Take me to the Bed Cave!

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Would you believe that this intriguing bookshelf/igloo not only stores books, but also a bed?!

It would be like a cross between one of those forts you created as a child by tearing apart the couch and making your own little play nook cave, and your own personal library. Truth be told, the Uroko bed (by Point Architects)was actually intended for children, but it seems like a pretty swell grown-up double duty bed. I know I certainly need a bigger bookshelf, and this one is handy since it stores your books, reading materials, knick knacks, etc. and also puts them all right within arms reach. It would make a great room divider should you live in an extra large multi-purpose room/studio type scenario and it would be pretty darned swell in one of the many loft-style apartments here in Brooklyn. One of those places you walk into and they pull a curtain aside point in and say “hey, this would be your room”. True story, it happened to my friend. Naturally, she said no thanks and ducked out of there quickly as possible. The idea of a curtained off room, or room with little to no privacy is certainly unappealing, but I’d certainly ponder it if I could have a little book cave of my own.

Imagine all the ways you could decorate it! While it’s shown with the all of those felt shingles, it’s essentially a basic curved sort of bookcase room which makes the decorating possibilities fairly endless:

You can create your own little world.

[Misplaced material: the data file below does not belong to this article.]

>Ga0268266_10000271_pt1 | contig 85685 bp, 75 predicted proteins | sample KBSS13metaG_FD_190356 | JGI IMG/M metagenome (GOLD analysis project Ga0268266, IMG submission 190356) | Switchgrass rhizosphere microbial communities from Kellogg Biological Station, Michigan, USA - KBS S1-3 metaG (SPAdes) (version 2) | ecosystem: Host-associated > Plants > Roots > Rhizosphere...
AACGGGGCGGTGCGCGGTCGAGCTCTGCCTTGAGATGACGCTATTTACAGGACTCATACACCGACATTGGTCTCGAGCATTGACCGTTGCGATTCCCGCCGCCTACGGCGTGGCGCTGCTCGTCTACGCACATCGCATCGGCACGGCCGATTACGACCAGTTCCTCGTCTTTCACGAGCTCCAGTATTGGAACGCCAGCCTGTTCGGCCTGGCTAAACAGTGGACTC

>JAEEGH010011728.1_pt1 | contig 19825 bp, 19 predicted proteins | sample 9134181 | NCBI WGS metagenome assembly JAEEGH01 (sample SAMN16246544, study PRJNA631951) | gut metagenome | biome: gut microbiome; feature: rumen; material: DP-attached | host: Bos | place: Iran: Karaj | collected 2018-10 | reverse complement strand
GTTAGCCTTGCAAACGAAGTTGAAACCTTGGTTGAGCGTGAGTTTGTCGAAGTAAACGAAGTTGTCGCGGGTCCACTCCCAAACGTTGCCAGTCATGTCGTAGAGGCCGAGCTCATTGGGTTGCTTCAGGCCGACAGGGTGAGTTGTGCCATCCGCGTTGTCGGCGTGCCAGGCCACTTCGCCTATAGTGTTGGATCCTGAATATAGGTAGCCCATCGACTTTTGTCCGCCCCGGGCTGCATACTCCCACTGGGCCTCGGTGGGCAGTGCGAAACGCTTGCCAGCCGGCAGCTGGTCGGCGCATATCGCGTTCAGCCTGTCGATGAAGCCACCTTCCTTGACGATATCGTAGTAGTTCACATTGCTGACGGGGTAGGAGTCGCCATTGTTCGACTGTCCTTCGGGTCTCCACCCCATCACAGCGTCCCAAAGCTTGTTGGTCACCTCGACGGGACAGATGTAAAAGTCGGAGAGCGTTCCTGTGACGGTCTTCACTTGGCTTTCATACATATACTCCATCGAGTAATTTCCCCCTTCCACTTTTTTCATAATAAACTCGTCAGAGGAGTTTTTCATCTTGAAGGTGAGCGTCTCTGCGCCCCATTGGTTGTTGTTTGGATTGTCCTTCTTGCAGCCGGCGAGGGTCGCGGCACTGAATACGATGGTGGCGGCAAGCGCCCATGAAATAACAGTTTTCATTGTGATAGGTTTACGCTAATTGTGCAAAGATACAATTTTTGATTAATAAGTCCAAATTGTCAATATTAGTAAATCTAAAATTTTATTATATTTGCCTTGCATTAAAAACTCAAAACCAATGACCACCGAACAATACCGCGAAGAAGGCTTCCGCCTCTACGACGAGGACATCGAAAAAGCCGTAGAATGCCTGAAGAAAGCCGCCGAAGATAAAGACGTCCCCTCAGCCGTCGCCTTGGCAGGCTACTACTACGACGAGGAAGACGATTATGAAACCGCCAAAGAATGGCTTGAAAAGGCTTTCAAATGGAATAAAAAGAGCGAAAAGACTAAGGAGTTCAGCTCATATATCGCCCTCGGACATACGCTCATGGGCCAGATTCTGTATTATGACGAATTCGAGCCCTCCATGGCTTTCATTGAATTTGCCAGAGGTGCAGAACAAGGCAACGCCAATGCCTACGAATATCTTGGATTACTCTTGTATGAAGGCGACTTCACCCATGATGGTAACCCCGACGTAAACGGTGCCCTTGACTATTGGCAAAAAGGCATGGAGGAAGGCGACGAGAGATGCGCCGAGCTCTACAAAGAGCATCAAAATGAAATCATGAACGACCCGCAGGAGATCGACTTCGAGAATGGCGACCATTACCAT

At the very least it would be an interesting idea to have bookshelf walls. If I remember correctly, in Jonathon Safran Foer’s book Extremely Loud and Incredibly Close, there was an outdoor study where the walls were made of books. Holy guacamole! I found that one bit with only a moment of searching:

“The first time Anna and I made love was behind her father’s shed, the previous owner had been a farmer, but Dresden started to overtake the surrounding villages and the farm was divided into nine plots of land, Anna’s family owned the largest. The walls of the shed collapsed one autumn afternoon – “a leaf too many,” her father joked – and the next day he made new shelves, so that the books themselves would separate inside from outside. (The new overhanging roof protected to books from rain, but during winter the pages would freeze together, come spring they let out a sigh.) He made a little saloon out of the place, carpets, two small couches, he loved to go out there in the evening with a glass of whiskey and a pipe, and take down books and look through the wall at the center of the city. He was an intellectual, although he wasn’t important, maybe he would have been important in life if he had lived longer, maybe great books were coiled within him like springs, books that could have separated inside from outside.” (126)

Spotted on Inhabitots

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